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Date: Thu, 25 Apr 2019 09:51:54 -0700
From: Kees Cook <keescook@...omium.org>
To: Ingo Molnar <mingo@...nel.org>
Cc: Andrew Morton <akpm@...ux-foundation.org>, Hector Marco-Gisbert <hecmargi@....es>, 
	Marc Gonzalez <marc.w.gonzalez@...e.fr>, Jason Gunthorpe <jgg@...lanox.com>, 
	Will Deacon <will.deacon@....com>, X86 ML <x86@...nel.org>, 
	Thomas Gleixner <tglx@...utronix.de>, Andy Lutomirski <luto@...capital.net>, 
	Stephen Rothwell <sfr@...b.auug.org.au>, Catalin Marinas <catalin.marinas@....com>, 
	Mark Rutland <mark.rutland@....com>, Arnd Bergmann <arnd@...db.de>, 
	Linux ARM <linux-arm-kernel@...ts.infradead.org>, 
	Kernel Hardening <kernel-hardening@...ts.openwall.com>, LKML <linux-kernel@...r.kernel.org>, 
	Linus Torvalds <torvalds@...ux-foundation.org>, Borislav Petkov <bp@...en8.de>, 
	Peter Zijlstra <a.p.zijlstra@...llo.nl>
Subject: Re: [PATCH v2] binfmt_elf: Update READ_IMPLIES_EXEC logic for modern CPUs

On Wed, Apr 24, 2019 at 10:42 PM Ingo Molnar <mingo@...nel.org> wrote:
> Just to make clear, is the change from the old behavior, in essence:
>
>
>                CPU: | lacks NX  | has NX, ia32     | has NX, x86_64   |
>   ELF:              |           |                  |                  |
>   ------------------------------|------------------|------------------|
>   missing GNU_STACK | exec-all  | exec-all         | exec-none        |
> - GNU_STACK == RWX  | exec-all  | exec-all         | exec-all         |
> + GNU_STACK == RWX  | exec-all  | exec-stack       | exec-stack       |
>   GNU_STACK == RW   | exec-all  | exec-none        | exec-none        |
> [...]
>    'exec-all'  : all user mappings are executable

For extreme clarity, this should be:

'exec-all' : all PROT_READ user mappings are executable, except when
backed by files on a noexec-filesystem.

>    'exec-none' : only PROT_EXEC user mappings are executable
>    'exec-stack': only the stack and PROT_EXEC user mappings are executable

Thanks for helping clarify this. I spent last evening trying to figure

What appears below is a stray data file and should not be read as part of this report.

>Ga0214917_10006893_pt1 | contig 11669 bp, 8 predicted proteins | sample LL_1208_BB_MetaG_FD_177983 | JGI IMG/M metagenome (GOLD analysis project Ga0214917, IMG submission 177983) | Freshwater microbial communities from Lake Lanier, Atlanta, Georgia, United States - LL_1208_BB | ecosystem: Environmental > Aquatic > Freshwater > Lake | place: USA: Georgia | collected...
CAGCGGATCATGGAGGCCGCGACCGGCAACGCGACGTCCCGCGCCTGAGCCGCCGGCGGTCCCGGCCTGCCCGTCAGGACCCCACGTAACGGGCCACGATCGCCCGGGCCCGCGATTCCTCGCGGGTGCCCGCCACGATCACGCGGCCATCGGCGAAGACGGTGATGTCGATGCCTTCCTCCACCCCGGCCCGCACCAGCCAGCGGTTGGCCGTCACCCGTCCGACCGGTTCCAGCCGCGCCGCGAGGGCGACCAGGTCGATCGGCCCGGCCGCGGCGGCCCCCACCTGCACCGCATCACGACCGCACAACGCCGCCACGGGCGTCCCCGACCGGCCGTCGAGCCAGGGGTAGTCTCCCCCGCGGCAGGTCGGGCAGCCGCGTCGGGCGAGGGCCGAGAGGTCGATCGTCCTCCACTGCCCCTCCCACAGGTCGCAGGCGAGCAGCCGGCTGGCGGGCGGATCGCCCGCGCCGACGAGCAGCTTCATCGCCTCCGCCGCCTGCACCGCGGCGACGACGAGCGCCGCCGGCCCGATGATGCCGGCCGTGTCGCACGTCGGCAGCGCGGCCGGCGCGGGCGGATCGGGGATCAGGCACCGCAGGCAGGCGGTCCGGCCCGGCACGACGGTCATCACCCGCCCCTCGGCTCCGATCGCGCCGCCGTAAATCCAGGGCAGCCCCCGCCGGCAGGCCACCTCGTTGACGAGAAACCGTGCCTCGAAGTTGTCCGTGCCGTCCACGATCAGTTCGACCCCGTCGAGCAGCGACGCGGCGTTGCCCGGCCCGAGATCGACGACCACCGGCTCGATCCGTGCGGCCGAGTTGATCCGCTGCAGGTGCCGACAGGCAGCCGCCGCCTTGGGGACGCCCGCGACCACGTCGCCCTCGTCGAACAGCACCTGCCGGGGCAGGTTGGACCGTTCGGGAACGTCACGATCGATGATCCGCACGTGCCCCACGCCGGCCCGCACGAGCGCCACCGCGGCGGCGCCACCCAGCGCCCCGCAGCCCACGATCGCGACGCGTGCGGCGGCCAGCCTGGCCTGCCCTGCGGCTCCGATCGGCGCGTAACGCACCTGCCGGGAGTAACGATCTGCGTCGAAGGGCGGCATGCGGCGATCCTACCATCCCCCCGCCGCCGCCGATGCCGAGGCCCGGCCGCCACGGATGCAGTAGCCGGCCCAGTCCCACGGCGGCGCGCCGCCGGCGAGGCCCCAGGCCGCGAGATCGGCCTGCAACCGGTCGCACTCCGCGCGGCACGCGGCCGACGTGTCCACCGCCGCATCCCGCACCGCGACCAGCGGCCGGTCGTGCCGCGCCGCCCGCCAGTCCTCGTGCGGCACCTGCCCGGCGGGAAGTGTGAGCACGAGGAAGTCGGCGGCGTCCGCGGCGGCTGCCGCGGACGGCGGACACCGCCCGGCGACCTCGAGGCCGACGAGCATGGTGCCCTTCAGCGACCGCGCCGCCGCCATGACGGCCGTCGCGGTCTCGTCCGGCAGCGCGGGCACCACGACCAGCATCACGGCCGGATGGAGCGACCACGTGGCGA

out a better way to explain/illustrate this series; my prior patch
combines too many things into a single change. One thing I noticed is
the "lacks NX" column is wrong: for "lack NX", our current state is
"don't care". If we _add_ RIE for the "lacks NX" case unconditionally,
we may cause unexpected problems[1]. More on this below...

But yes, your above diff for "has NX" is roughly correct. I'll walk
through each piece I'm thinking about. Here is the current state:

               CPU: | lacks NX*  | has NX, ia32     | has NX, x86_64 |
  ELF:              |            |                  |                |
  -------------------------------|------------------|----------------|
  missing GNU_STACK | exec-all   | exec-all         | exec-all       |
  GNU_STACK == RWX  | exec-all   | exec-all         | exec-all       |
  GNU_STACK == RW   | exec-none  | exec-none        | exec-none      |

*this column has no architecture effect: NX markings are ignored by
hardware, but may have behavioral effects when "wants X" collides with
"cannot be X" constraints in memory permission flags, as in [1].


I want to make three changes, listed in increasing risk levels.

First, I want to split "missing GNU_STACK" and "GNU_STACK == RWX",
which is currently causing expected behavior for driver mmap
regions[1], etc:

               CPU: | lacks NX*  | has NX, ia32     | has NX, x86_64 |
  ELF:              |            |                  |                |
  -------------------------------|------------------|----------------|
  missing GNU_STACK | exec-all   | exec-all         | exec-all       |
- GNU_STACK == RWX  | exec-all   | exec-all         | exec-all       |
+ GNU_STACK == RWX  | exec-stack | exec-stack       | exec-stack     |
  GNU_STACK == RW   | exec-none  | exec-none        | exec-none      |

AFAICT, this has the least risk. I'm not aware of any situation where
GNU_STACK==RWX is supposed to mean MORE than that. As Jann researched,
even thread stacks will be treated correctly[2]. The risk would be
discovering some use-case where a program was executing memory that it
had not explicitly marked as executable. For ELFs marked with
GNU_STACK, this seems unlikely (I hope).


Second, I want to split the behavior of "missing GNU_STACK" between
ia32 and x86_64. The reasonable(?) default for x86_64 memory is for it
to be NX. For the very rare x86_64 systems that do not have NX, this
shouldn't change anything because they still fall into the "don't